The virus is mainly transmitted by the bite of an infected mosquito from the Aedes genus. When a mosquito bites a person with the Zika virus, the virus infects the mosquito. And when that infected mosquito bites another person, the virus enters that person’s bloodstream and causes an infection. Normally these Aedes mosquitoes bite during the day, peaking in the early morning and late afternoon or evening. This is the same mosquito that causes chikungunya, dengue, and yellow fever.
Zika virus can also spread from a mother to the fetus, during pregnancy. It can spread from a recently infected partner through oral, vaginal, or anal sex whether there are symptoms or not and sharing of sex toys may also pose a risk. In some cases, people contract the virus through transfusion of blood and blood products and organ transplantation.
The virus does not spread from hugging, kissing, sharing utensils, touching objects, toilet seats. The saliva or respiratory droplet cannot pass the virus.
The main risk factor for the virus is living or traveling in countries where there have been outbreaks. The risk of exposure to Zika is high in tropical and subtropical regions. Especially, a pregnant woman should be careful to avoid mosquito bites if she is living in or traveling to a country where a virus infection is present. In the US many cases have been linked to travel and only a few have resulted from mosquito-borne transmission. Additionally, even unprotected sex can increase the risk of this virus infection for up to three months after travel.
Symptoms of Zika virus
Generally, people infected with the Zika virus won’t have symptoms or the symptoms can be vague and mild lasting for several days to a week. Only one in five people with the infection will have symptoms. Symptoms can show up anywhere from 3 to 14 days after a bite from an infected mosquito. Many people may not realize they have been infected as they don’t get sick enough to go to the hospital. Symptoms of the Zika virus can be similar to like dengue and chikungunya, other viruses spread through mosquito bites. The most common symptoms may include:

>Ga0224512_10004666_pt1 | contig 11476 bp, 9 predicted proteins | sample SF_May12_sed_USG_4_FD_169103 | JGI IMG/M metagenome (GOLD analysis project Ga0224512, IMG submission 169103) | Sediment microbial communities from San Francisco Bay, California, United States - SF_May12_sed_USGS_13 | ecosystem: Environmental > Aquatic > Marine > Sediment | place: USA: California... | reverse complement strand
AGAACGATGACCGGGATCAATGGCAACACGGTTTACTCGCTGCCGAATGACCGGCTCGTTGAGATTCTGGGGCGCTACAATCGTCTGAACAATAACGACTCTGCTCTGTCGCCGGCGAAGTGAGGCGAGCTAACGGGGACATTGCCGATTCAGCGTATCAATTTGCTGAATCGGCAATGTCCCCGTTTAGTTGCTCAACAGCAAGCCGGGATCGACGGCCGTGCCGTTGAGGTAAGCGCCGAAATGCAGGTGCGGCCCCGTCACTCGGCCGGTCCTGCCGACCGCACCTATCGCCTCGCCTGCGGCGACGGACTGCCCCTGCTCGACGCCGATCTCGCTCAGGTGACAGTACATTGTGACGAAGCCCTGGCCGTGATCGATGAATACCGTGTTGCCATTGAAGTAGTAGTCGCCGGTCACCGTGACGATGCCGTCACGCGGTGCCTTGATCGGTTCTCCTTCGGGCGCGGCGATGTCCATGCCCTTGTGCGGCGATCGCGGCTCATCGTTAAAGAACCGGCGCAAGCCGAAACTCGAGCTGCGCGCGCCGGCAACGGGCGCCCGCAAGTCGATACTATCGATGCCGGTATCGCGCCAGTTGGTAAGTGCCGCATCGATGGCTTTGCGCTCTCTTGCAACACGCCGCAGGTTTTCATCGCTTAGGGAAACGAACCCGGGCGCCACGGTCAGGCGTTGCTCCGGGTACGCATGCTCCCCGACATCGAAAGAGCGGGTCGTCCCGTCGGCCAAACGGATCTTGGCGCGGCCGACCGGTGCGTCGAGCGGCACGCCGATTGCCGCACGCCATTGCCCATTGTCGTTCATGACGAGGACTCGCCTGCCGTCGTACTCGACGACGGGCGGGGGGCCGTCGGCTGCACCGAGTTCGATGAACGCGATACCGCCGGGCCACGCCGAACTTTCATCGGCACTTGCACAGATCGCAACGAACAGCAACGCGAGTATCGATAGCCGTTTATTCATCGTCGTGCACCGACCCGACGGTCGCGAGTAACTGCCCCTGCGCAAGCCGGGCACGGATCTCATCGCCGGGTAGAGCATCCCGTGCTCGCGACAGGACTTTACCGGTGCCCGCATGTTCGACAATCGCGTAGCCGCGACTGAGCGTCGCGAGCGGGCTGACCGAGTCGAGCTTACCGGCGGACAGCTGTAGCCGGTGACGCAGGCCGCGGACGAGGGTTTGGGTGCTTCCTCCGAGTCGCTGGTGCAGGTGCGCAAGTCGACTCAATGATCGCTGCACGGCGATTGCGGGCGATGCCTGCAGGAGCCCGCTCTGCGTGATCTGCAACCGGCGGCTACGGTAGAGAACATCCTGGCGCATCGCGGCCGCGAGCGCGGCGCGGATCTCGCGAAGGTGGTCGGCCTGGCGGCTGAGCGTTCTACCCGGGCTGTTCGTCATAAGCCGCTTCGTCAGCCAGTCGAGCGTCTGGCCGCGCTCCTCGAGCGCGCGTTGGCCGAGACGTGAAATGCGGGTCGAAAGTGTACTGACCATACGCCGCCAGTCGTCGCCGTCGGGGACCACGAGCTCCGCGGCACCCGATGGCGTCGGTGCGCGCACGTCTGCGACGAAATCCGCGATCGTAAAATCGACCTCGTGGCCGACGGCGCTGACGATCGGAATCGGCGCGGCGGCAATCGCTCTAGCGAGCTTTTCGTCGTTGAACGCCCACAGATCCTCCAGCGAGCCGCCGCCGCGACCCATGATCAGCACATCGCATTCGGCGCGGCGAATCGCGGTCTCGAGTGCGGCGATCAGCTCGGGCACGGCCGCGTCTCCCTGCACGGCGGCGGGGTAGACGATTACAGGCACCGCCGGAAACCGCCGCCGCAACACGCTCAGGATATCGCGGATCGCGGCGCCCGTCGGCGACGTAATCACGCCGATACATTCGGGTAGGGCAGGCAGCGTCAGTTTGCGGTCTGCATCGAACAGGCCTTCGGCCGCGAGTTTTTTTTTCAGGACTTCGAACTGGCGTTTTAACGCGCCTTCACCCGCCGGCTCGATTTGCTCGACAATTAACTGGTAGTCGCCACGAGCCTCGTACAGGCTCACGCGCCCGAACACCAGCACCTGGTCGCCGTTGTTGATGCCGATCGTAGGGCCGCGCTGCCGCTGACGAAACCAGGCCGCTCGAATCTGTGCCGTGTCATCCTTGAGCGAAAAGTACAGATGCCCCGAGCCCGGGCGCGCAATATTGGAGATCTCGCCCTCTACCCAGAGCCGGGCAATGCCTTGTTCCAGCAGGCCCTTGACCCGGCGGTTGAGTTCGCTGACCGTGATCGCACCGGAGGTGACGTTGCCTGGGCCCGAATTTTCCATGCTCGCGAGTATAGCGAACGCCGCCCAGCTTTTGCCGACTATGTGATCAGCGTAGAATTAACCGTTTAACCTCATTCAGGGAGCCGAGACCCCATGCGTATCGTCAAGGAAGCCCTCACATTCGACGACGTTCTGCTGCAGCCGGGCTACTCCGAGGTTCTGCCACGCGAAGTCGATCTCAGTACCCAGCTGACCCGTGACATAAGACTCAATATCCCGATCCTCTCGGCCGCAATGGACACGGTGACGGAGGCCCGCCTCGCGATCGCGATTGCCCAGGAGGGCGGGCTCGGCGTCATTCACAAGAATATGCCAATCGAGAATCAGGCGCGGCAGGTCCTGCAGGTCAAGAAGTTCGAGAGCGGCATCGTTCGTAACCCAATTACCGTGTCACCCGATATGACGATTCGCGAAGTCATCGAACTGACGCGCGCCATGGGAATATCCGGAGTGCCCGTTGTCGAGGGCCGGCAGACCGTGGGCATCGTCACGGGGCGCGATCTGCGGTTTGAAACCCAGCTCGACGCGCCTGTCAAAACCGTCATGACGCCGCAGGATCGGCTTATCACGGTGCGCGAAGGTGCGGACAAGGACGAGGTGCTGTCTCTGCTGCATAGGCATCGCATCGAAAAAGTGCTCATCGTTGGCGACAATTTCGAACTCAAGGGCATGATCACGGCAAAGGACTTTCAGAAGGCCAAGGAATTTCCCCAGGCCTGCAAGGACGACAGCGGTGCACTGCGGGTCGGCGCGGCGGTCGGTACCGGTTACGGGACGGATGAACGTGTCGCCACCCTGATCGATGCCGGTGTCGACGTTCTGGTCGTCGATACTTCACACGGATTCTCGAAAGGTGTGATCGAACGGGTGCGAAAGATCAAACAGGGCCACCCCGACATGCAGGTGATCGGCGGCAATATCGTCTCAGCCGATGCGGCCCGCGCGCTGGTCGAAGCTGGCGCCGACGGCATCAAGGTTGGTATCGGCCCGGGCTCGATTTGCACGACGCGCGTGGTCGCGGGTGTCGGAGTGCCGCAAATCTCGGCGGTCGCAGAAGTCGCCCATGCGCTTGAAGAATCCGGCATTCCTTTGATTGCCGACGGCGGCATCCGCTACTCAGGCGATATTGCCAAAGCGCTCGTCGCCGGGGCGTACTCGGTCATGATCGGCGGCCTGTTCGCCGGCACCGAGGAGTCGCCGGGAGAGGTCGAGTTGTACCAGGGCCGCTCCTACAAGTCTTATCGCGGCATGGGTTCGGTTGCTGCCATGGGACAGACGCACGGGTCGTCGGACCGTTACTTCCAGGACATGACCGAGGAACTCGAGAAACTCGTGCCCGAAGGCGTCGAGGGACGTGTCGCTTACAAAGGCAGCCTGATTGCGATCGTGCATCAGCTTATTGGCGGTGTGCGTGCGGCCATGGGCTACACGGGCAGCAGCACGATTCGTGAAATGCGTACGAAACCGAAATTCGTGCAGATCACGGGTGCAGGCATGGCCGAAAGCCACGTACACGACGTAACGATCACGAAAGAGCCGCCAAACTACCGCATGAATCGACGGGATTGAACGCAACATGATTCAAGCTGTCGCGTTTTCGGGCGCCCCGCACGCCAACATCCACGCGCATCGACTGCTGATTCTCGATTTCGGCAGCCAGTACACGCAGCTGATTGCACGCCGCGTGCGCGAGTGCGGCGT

- Conjunctivitis (red eyes)
- Joint pain
- Muscle pain
- Pain behind the eye
- Abdominal pain
Zika virus infection can cause nervous system or brain complications. It is also a trigger of Guillain-Barré syndrome, myelitis, and neuropathy, especially in adults and older children. Zika infection in pregnancy also results in pregnancy complications such as miscarriage, preterm birth, and stillbirth. This infection also increases the risk of serious birth defects in infants including:
- Reduced brain tissue and brain damage
- A much smaller brain & head size – microcephaly, with a partly collapsed skull
- Reduced body movement (because of too much muscle tone after birth)
- Joint problems and limited motion
- Eye damage
Diagnosis of Zika virus
The infection can be suspected based on signs/symptoms of persons visiting areas or living in with Zika virus transmission and by Aedes mosquito vectors. Make sure to describe any international trips you and your sexual partner have visited and whether you may have had contact with mosquitoes.
This disease can be diagnosed by laboratory tests of blood or other body fluids like urine or semen. When you have symptoms, testing should take place as soon as possible.